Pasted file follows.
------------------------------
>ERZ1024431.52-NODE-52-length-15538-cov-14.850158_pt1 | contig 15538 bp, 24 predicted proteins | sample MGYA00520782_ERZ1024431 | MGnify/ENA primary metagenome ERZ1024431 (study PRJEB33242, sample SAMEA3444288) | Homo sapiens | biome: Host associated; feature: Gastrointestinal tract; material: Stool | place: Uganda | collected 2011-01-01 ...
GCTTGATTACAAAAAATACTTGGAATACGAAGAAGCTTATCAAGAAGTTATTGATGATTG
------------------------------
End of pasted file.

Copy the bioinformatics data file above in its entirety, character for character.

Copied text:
>ERZ1024431.52-NODE-52-length-15538-cov-14.850158_pt1 | contig 15538 bp, 24 predicted proteins | sample MGYA00520782_ERZ1024431 | MGnify/ENA primary metagenome ERZ1024431 (study PRJEB33242, sample SAMEA3444288) | Homo sapiens | biome: Host associated; feature: Gastrointestinal tract; material: Stool | place: Uganda | collected 2011-01-01 ...
GCTTGATTACAAAAAATACTTGGAATACGAAGAAGCTTATCAAGAAGTTATTGATGATTG